Life Through the Lens (La vie à travers l’objectif)

Published 08 November 2022 in Thomarts Gallery

Phillipe Koudjina’s paramount photography possesses, authoritatively, an historical context that is laced with timeless intricacies on par with, or exceeding most modern masters. He had a unique bigotry to command his lenses to focus on the realities of deadpan beauty, humanness ,joy, bared soul , music of life and its rhythm and the poetry of resonating ‘twixt him, his camera, focal point and his subjects.

His inclinations were subject to a demeanour that did not invade privacy as photojournalism does. Living life to the fullest, celebrating it in joy and capturing the rawness of hope and the beautiful recklessness of time were the core of his masterful intentions.

The execution of his forte forges, in ownership, a ‘presence’ or plain- speaking, an appeal factor that springs entirely from his intellect , as he negotiates the execution of the human form, love, motion and moments that are his most unique, whereas in most cases, are a struggle for music, poetry or art to capture vividly.

These works are a reflection of Phillipe Koudjina and an entire lot can be derived from them to pinpoint who the man behind the lenses was.

Woven in a none monotonous proviso, Phillipe’s forte, to capture the energy and ambience of his subject, oozes a significant possession of times past to present, if not futuristic, permeating his nudity of a human soul that is unpolluted by its negative history or that present time, but instead, the powerful emotions and notions of freedom, peace and beauty that he so passionately captured on the palm of his hand and through the lens that defined a human spirit than a racial based one.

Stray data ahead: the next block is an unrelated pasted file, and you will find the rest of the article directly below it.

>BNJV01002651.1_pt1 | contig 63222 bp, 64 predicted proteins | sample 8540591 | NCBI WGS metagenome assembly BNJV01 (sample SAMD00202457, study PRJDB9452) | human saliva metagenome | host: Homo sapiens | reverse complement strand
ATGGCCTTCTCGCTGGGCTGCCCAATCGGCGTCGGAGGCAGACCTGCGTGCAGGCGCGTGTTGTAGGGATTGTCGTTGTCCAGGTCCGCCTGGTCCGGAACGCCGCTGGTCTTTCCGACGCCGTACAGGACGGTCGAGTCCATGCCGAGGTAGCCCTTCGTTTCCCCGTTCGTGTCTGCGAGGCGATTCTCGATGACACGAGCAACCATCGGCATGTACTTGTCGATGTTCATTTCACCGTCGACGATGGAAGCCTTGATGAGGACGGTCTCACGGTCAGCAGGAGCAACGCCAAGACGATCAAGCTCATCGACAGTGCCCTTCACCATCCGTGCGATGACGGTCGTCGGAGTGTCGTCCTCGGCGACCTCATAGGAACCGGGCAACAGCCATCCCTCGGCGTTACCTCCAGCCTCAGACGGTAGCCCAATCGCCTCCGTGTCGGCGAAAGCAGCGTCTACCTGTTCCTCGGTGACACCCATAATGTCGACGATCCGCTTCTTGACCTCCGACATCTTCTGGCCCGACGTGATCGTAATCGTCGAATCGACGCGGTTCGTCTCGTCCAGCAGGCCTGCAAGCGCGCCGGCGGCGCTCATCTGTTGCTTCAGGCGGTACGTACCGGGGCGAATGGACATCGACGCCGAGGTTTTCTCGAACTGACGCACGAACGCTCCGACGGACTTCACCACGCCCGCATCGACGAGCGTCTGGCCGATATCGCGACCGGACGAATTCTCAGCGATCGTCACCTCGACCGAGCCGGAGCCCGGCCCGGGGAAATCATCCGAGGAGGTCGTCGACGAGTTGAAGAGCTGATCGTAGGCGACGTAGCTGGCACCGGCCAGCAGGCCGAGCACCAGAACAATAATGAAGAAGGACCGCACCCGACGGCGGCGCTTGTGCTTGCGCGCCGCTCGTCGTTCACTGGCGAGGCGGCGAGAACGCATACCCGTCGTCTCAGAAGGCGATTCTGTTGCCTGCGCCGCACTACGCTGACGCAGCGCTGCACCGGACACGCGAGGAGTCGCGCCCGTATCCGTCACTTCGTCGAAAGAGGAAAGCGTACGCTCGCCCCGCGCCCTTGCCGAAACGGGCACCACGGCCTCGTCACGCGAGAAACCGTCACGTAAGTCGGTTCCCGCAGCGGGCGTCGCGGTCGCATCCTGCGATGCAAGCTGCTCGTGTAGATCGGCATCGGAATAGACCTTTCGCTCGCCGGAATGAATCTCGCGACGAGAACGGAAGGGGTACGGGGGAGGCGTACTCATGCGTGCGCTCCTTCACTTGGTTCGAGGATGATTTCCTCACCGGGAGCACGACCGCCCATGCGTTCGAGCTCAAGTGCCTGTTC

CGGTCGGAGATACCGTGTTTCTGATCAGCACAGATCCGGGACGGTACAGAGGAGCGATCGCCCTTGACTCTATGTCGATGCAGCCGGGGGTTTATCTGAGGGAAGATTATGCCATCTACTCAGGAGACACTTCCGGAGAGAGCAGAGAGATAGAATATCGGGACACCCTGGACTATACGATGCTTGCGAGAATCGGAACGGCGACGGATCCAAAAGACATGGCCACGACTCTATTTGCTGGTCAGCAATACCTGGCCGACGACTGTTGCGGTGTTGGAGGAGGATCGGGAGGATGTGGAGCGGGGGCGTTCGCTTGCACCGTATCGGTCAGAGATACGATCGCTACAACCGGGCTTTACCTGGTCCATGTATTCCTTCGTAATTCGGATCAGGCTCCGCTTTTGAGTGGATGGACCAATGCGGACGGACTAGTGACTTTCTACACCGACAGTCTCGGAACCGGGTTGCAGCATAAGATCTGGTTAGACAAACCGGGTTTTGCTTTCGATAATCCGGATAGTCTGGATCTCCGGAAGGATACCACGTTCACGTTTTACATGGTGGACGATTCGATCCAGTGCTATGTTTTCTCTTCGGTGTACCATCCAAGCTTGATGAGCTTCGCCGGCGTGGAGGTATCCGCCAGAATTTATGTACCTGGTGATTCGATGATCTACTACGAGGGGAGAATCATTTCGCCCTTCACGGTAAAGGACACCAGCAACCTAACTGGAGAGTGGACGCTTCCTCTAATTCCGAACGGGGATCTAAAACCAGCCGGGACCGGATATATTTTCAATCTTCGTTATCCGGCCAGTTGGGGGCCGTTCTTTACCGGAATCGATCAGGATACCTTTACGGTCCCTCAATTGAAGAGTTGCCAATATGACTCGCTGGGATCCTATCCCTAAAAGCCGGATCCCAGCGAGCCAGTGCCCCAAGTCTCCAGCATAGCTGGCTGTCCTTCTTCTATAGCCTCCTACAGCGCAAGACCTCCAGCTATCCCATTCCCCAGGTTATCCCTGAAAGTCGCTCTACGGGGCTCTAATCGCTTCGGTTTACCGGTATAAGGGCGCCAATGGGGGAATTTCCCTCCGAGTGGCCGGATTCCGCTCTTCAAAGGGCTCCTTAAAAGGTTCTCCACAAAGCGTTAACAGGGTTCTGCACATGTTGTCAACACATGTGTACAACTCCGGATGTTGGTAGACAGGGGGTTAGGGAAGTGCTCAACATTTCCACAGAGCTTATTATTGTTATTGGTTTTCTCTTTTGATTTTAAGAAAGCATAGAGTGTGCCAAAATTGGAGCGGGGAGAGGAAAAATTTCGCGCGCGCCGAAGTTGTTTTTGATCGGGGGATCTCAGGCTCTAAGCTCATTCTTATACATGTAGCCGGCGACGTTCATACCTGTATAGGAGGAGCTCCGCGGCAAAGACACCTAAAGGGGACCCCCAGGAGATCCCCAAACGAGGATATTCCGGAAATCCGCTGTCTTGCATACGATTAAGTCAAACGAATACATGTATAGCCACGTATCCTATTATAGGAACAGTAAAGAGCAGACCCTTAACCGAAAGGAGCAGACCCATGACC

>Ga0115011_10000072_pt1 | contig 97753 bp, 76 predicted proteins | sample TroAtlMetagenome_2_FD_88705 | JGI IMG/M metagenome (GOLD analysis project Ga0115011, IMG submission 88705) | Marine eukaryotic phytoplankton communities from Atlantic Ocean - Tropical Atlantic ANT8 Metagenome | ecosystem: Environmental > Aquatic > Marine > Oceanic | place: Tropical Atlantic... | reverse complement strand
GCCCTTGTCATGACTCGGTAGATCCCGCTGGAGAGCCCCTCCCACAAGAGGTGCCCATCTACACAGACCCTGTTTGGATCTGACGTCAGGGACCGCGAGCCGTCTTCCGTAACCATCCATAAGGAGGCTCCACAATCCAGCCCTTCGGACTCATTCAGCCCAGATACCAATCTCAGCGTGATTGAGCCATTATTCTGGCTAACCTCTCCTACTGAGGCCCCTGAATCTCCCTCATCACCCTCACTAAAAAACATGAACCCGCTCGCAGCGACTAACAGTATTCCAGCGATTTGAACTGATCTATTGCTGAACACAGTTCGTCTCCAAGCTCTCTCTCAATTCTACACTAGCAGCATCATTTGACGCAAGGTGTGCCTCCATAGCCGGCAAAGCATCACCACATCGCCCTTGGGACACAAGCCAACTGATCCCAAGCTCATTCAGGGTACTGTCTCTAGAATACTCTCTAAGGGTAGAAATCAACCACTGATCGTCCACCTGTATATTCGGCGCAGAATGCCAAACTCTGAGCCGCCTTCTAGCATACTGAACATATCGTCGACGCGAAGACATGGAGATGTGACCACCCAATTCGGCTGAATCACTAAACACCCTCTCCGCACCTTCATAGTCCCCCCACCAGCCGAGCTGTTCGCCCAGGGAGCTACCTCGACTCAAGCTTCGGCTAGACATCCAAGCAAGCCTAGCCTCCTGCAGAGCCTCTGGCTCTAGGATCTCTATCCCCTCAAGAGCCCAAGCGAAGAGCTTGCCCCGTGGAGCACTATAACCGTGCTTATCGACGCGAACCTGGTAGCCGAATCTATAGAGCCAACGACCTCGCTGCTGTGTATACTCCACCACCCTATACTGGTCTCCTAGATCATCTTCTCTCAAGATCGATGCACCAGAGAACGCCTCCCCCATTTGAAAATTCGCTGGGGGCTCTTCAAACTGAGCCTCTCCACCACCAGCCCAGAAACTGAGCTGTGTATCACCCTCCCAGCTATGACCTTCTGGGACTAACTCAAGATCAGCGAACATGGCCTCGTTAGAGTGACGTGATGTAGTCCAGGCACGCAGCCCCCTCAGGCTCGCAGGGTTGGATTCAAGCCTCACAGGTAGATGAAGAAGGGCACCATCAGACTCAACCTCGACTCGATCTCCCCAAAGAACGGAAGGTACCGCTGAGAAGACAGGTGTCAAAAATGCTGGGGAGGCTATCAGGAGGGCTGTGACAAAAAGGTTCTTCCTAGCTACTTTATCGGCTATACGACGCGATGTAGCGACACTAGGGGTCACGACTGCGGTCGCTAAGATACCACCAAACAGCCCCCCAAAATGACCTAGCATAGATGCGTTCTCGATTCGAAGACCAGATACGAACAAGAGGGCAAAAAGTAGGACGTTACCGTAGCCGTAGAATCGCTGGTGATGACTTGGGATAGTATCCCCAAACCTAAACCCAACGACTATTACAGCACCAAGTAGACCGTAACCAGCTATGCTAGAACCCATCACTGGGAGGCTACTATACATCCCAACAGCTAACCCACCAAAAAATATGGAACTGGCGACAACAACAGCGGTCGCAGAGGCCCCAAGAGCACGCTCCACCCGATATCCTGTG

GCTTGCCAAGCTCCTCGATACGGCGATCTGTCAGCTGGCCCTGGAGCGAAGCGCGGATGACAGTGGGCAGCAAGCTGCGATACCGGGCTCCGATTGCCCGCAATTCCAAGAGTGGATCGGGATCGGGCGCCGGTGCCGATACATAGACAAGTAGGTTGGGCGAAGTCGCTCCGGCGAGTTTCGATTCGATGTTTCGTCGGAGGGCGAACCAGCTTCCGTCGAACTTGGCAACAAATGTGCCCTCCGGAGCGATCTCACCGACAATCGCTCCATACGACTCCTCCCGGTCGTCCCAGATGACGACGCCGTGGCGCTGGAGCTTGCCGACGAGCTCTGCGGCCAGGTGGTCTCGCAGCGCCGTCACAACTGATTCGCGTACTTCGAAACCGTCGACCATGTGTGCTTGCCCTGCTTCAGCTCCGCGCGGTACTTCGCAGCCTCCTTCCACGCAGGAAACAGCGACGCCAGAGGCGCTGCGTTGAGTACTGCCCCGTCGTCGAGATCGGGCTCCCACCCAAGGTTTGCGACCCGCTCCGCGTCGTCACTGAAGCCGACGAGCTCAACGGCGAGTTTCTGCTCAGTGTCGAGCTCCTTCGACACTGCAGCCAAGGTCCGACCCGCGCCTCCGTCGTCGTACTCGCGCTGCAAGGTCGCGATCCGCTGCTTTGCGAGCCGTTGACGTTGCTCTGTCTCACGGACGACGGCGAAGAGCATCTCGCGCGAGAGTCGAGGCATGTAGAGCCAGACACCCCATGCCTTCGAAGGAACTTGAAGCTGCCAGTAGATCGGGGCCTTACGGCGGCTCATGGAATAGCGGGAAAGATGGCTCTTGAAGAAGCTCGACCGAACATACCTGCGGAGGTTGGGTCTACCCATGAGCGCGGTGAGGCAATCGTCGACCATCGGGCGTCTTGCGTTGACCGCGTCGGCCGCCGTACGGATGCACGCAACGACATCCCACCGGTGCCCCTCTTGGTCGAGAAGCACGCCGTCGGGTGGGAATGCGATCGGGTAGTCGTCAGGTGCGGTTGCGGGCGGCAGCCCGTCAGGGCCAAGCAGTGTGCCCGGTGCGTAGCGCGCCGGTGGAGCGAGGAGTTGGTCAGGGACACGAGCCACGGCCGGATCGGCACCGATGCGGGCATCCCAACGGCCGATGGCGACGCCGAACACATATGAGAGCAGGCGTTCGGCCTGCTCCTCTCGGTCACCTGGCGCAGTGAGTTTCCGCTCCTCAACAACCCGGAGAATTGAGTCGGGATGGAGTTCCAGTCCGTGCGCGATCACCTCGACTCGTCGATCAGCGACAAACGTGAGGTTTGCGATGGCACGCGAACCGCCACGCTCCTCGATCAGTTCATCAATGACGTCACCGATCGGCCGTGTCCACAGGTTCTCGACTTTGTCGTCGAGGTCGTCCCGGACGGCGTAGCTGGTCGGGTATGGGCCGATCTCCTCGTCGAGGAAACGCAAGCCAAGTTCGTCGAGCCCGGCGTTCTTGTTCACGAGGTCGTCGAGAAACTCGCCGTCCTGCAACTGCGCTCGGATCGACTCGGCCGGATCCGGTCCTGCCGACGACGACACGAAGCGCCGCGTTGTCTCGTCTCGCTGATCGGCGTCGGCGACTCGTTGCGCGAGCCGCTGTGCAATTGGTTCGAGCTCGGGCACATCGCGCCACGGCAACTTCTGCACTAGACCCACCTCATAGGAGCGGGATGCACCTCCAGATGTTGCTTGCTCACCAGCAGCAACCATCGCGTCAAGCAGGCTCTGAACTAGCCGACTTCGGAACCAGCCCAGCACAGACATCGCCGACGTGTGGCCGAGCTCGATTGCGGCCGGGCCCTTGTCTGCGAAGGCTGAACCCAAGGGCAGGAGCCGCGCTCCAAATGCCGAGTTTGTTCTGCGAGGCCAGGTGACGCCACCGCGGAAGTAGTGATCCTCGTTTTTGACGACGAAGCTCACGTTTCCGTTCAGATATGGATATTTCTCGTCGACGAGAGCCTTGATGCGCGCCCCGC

Phillipe Koudjina saw beyond colour, nationality ethnicity and race. Born in Togo, his family moved to Benin and at age 17, migrated to make his home in Niger until his time of death.

Phillipe was the love of many of his fellow country folk, who embraced the African notion entwined in its cultures, of honouring their leaders with gifts, erroneously misunderstood by outsiders as ‘handouts’ or ‘beggar mentality’. These random acts of kindness swelled from a people who respected his craft and were mesmerised by the bareness that his camera projected of themselves. His kindness, respect and skill could not be repaid back enough.

Phillipe’s personality, relationships and works permeated and caressed the spirit of pan-Africanism that embodies the true identity of the African continent, if not the whole world. Great photographers do not capture colour, but the embodiment of both the inner spirit and the temple of an entity, and Phillipe Koudjina gave us that in his formidable works

The direction and social culture of his workmanship continues to inform and influence us still today and into the future, and at Thomarts Gallery we aim to keep the fire, kindled through the lens of his camera, burning to give the warmth of his passion that will continue to live and let live.

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